Amidst Sunday night’s half-virtual/half-physical Golden Globes awards ceremony–which was riddled with technical glitches and overshadowed by controversy over the Hollywood Foreign Press Association’s lack of Black representation in its cloistered ranks–one moment stood out as possibly the most powerful and clearly the most moving of the evening.
That was when Taylor Simone Ledward, the widow of late actor Chadwick Boseman, accepted a posthumous award on her husband’s behalf when he won Best Actor in a Motion Picture Drama for his work in Ma Rainey’s Black Bottom.
Boseman was widely favored to win even with formidable competition from Anthony Hopkins (The Father), Gary Oldman (Mank), Tahar Rahim (The Mauritanian), and Riz Ahmed (Sound of Metal). Boseman’s fiery turn as the angry, tormented young trumpeter Levee Green in the Netflix adaptation of August Wilson’s play was his final screen appearance. The actor passed away in August 2020 from colon cancer at the age of 43.
In accepting the award, a tearful, often overcome Ledward–who gave her remarks via Zoom–noted toward the end, “I don’t have his words.” But she nevertheless spoke eloquently on her late spouse’s behalf, saying, “He would thank God. He would thank his parents. He would thank his ancestors for their guidance and their sacrifices.”
She added, “He would say something beautiful, something inspiring, something that would amplify that little voice that tells you, you can, that tells you to keep going… that calls you back to what you are meant to be doing in this moment in history.”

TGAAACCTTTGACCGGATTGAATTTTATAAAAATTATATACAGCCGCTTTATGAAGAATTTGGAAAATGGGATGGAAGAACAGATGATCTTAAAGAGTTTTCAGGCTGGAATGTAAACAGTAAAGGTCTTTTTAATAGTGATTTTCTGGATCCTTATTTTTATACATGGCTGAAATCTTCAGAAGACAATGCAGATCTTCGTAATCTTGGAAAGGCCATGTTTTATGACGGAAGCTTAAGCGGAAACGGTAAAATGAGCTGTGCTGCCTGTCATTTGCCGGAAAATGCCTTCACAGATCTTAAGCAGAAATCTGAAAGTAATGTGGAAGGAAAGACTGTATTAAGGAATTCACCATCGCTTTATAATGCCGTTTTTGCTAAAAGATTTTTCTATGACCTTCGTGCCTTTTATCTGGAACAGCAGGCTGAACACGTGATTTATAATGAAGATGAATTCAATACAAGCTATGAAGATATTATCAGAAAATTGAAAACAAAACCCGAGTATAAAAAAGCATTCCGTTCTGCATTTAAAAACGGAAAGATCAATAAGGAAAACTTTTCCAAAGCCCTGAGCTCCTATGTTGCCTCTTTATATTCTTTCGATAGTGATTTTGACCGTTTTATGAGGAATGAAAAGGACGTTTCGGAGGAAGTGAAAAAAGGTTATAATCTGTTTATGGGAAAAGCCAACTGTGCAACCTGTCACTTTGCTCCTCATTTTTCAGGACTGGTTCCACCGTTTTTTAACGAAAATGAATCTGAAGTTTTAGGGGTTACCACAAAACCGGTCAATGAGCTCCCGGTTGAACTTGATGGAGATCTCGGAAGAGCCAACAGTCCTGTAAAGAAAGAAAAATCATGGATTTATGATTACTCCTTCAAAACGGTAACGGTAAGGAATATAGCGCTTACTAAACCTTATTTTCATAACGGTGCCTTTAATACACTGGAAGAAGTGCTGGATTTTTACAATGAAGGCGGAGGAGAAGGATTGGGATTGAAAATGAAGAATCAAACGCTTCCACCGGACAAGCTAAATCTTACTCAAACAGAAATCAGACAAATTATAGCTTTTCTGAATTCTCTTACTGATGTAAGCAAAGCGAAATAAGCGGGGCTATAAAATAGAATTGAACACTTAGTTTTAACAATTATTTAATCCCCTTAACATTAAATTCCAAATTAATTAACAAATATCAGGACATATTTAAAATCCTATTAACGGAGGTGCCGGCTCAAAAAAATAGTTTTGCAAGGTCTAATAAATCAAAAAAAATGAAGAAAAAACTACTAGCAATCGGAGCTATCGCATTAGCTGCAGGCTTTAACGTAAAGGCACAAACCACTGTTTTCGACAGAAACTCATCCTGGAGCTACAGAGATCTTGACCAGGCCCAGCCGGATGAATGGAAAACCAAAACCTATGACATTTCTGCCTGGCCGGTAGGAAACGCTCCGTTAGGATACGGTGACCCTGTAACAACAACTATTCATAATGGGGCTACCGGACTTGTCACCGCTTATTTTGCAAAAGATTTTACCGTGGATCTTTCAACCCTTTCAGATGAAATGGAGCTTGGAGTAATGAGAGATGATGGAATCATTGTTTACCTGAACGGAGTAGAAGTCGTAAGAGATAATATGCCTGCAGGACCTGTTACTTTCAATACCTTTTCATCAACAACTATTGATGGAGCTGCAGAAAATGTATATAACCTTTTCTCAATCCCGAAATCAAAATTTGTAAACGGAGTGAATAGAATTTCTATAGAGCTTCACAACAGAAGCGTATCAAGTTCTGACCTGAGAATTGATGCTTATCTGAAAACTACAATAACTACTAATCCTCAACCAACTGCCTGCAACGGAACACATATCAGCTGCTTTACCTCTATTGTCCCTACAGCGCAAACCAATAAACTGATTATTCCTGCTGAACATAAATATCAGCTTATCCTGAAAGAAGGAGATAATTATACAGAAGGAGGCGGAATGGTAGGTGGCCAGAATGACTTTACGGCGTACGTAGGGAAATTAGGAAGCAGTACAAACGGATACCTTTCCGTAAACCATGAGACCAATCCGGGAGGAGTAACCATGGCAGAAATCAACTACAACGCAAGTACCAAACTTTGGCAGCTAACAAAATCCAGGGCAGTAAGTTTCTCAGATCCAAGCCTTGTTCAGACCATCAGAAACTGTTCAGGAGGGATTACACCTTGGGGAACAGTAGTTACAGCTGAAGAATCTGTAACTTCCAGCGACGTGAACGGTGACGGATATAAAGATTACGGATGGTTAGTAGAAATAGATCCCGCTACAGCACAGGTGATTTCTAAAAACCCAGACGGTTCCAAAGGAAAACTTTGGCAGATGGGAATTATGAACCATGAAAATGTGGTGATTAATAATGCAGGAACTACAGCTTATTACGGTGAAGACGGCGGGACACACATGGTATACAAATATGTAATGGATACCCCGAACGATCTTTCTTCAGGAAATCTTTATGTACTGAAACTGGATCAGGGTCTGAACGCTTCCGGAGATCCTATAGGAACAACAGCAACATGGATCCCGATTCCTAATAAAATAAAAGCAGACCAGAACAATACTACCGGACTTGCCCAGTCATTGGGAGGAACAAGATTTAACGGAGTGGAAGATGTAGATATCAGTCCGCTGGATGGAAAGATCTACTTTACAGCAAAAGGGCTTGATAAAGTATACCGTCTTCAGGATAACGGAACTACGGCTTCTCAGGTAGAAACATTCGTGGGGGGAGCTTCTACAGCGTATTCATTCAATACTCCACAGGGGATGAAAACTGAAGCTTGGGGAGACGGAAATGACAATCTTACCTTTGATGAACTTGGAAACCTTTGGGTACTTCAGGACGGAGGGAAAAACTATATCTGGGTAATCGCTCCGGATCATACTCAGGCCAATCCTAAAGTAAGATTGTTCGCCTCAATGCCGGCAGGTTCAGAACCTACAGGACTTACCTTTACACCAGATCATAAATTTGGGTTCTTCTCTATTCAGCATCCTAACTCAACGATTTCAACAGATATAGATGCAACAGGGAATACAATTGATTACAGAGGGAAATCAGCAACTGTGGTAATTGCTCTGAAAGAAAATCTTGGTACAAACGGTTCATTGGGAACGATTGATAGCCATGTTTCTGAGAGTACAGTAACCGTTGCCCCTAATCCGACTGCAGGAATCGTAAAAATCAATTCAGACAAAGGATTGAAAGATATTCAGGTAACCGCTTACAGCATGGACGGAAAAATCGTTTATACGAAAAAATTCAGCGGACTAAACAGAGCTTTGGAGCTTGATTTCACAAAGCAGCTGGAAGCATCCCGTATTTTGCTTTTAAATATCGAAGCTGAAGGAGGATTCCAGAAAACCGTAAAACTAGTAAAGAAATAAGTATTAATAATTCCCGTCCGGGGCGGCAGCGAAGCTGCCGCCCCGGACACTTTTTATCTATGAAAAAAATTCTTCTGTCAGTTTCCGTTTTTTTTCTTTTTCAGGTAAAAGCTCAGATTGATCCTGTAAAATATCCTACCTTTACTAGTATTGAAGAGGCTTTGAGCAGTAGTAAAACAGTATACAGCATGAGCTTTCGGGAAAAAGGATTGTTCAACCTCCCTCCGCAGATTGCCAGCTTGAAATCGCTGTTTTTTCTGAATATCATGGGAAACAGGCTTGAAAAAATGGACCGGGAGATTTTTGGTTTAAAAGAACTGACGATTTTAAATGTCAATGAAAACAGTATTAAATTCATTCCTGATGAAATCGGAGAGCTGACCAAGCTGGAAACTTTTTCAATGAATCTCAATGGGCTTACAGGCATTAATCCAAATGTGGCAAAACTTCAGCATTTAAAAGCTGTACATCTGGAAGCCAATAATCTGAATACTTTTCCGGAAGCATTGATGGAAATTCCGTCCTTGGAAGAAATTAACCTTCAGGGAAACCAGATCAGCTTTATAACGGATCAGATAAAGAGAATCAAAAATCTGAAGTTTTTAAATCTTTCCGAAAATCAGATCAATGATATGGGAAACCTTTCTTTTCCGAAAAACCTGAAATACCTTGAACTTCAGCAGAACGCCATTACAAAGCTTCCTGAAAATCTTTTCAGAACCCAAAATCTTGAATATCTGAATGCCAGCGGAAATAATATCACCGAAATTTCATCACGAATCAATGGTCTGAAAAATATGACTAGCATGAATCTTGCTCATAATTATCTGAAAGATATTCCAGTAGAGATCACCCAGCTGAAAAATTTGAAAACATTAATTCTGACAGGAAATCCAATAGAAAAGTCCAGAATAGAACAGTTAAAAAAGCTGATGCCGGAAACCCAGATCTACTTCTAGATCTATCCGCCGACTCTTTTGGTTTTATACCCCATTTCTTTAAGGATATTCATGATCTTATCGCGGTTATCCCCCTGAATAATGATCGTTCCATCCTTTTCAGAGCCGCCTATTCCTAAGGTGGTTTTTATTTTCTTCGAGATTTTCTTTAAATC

Ledward finished by saying, “We have to take all the moments to celebrate those we love, so thank you HFPA for this opportunity to do exactly that. And, honey, you keep ‘em coming. Thank you.”
Boseman’s career had been distinguished primarily by playing historical figures like Jackie Brown in 42 and James Brown in Get On Up before he became an international star as Wakandan king T’Challa, a.k.a. the Black Panther, in the Marvel Cinematic Universe.
He made his debut as the character in 2016’s Captain America: Civil War–the same year he was first diagnosed with cancer–and next starred in 2018’s groundbreaking Black Panther, which earned over $1 billion at the box office and became the first superhero movie nominated for the Best Picture Oscar. He played T’Challa twice more in Avengers: Infinity War and Avengers: Endgame. The role will not be recast for future MCU movies, including Black Panther 2, which is due out in 2022.
Boseman’s other credits included Marshall, 21 Bridges and Spike Lee’s Da Five Bloods, all of which he made –like three of the Marvel movies–while undergoing continuous treatment for his cancer, which he did not disclose publicly.
It was notable that during a sketch segment on last night’s awards show, in which a group of pre-school children were jokingly questioned on their knowledge (or lack thereof) of actors, films and the Golden Globes themselves, every single child immediately answered the question “Who is Chadwick Boseman?” by responding, “Black Panther.” His was the one name they all recognized instantly.